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The study concluded that the most important factor was the height of the handlebars—if the  handlebars were lower than the seat, women were forced to lean forward which put more pressure the perineum— the region between the back of the vulva and the anus which is made up of soft tissue.  This can lead to pelvic floor pain.  

As the researchers point out, this is correctable.  If you don’t want to switch to yoga or Pilates, at least see if you can raise your handlebars.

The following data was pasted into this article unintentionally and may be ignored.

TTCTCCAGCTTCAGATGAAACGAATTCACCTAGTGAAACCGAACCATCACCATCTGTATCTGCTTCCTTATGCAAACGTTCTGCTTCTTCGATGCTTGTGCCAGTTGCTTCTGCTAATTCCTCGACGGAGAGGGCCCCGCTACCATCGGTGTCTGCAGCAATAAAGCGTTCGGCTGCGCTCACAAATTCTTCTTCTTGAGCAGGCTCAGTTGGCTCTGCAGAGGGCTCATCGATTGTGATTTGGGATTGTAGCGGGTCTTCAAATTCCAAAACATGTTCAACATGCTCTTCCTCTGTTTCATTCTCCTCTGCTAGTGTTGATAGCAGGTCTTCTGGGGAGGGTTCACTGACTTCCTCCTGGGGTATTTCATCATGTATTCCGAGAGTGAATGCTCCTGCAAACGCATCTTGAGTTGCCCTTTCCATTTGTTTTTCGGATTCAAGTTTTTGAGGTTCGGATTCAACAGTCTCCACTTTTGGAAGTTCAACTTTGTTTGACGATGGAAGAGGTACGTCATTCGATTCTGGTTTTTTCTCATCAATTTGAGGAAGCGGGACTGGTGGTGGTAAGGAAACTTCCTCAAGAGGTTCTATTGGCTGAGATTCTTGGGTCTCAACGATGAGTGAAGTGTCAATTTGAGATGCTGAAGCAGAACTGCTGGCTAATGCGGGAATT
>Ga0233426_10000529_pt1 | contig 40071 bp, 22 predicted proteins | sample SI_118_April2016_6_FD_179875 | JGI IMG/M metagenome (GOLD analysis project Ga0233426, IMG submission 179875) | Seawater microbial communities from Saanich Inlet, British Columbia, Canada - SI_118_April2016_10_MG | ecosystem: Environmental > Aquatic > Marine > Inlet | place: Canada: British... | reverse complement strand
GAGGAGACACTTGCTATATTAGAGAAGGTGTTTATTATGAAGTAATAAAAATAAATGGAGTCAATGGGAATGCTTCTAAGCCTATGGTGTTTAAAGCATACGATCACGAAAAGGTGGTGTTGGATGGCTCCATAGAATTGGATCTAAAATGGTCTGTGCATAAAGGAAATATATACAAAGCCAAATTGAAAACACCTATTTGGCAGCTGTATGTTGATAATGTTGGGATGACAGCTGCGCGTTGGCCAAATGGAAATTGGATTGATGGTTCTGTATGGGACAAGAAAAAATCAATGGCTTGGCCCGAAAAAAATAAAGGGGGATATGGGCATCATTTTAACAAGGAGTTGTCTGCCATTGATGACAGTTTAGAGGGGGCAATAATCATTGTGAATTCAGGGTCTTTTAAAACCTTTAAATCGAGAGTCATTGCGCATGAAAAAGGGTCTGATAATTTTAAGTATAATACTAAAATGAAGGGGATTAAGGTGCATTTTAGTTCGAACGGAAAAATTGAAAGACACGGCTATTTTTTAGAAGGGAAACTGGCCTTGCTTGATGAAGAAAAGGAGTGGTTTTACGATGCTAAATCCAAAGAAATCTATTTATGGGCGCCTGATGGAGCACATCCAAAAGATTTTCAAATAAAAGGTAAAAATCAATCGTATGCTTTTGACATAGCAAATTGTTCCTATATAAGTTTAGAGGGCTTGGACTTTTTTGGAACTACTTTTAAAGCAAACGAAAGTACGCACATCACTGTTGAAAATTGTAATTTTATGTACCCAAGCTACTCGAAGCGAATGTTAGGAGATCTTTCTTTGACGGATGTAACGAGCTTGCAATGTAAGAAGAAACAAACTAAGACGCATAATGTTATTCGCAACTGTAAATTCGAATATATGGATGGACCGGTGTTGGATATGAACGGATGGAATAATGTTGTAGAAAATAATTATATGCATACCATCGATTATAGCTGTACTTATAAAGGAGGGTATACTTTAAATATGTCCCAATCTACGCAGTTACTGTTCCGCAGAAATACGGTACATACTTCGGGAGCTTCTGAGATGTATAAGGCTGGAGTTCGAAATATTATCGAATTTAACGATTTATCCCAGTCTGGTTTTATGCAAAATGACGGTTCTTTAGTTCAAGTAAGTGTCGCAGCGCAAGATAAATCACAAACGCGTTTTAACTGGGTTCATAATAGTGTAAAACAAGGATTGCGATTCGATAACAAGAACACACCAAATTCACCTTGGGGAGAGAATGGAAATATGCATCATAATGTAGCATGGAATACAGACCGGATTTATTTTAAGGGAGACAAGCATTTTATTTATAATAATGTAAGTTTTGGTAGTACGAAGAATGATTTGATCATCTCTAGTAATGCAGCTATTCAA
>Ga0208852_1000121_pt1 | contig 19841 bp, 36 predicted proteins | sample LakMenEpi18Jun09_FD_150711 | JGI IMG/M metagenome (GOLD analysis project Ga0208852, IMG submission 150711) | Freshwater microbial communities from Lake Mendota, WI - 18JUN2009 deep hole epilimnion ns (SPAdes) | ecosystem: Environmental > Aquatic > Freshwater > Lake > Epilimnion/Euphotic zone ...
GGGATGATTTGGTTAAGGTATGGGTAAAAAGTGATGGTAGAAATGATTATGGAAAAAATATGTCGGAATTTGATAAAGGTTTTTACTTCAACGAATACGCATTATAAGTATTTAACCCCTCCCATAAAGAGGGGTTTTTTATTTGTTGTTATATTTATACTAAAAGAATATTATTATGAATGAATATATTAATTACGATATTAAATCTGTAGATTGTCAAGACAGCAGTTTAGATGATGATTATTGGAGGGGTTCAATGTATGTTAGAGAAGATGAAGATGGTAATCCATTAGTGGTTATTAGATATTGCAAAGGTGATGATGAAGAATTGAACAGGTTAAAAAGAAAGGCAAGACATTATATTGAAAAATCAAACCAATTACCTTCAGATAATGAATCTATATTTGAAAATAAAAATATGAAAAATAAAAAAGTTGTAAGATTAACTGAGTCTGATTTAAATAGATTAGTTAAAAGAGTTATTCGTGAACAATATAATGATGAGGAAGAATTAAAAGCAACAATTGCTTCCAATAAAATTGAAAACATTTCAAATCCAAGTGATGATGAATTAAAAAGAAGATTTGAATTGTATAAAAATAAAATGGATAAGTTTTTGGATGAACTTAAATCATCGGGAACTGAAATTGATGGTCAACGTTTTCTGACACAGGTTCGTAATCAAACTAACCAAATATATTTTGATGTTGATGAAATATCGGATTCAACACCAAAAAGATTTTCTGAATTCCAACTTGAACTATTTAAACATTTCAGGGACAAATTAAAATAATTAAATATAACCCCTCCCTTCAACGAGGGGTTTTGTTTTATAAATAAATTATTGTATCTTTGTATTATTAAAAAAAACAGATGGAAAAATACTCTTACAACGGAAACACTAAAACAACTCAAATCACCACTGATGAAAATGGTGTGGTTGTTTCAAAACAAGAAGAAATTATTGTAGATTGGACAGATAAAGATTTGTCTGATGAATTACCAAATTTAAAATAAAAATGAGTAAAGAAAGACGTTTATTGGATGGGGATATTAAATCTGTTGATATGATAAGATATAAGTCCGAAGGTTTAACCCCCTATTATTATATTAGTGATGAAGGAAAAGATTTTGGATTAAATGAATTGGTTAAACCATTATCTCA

Safer Sex for Grandma

Forgive me if I’ve told this story before but when my grandmother started dating a few years after my grandfather died, the good sexuality educator in me couldn’t resist the opportunity to tell her she really ought to be using condoms. The exact response from my grandmother, who was a health care professional might I add, was “I don’t have to.  If I got HIV, by the time I’d get sick, I’ll be dead anyhow.”  I’m not sure how many older adults who find themselves back in the dating scene after being divorced or widowed feel exactly this way but data suggests they aren’t using condoms and they are getting STDs.

Over the past few years, research has found that STD incidence among adults over 55 is on the rise. For example, between 2005 and 2009, the number of cases of syphilis and Chlamydia in seniors in central Florida rose 71 percent and 62 percent, respectively.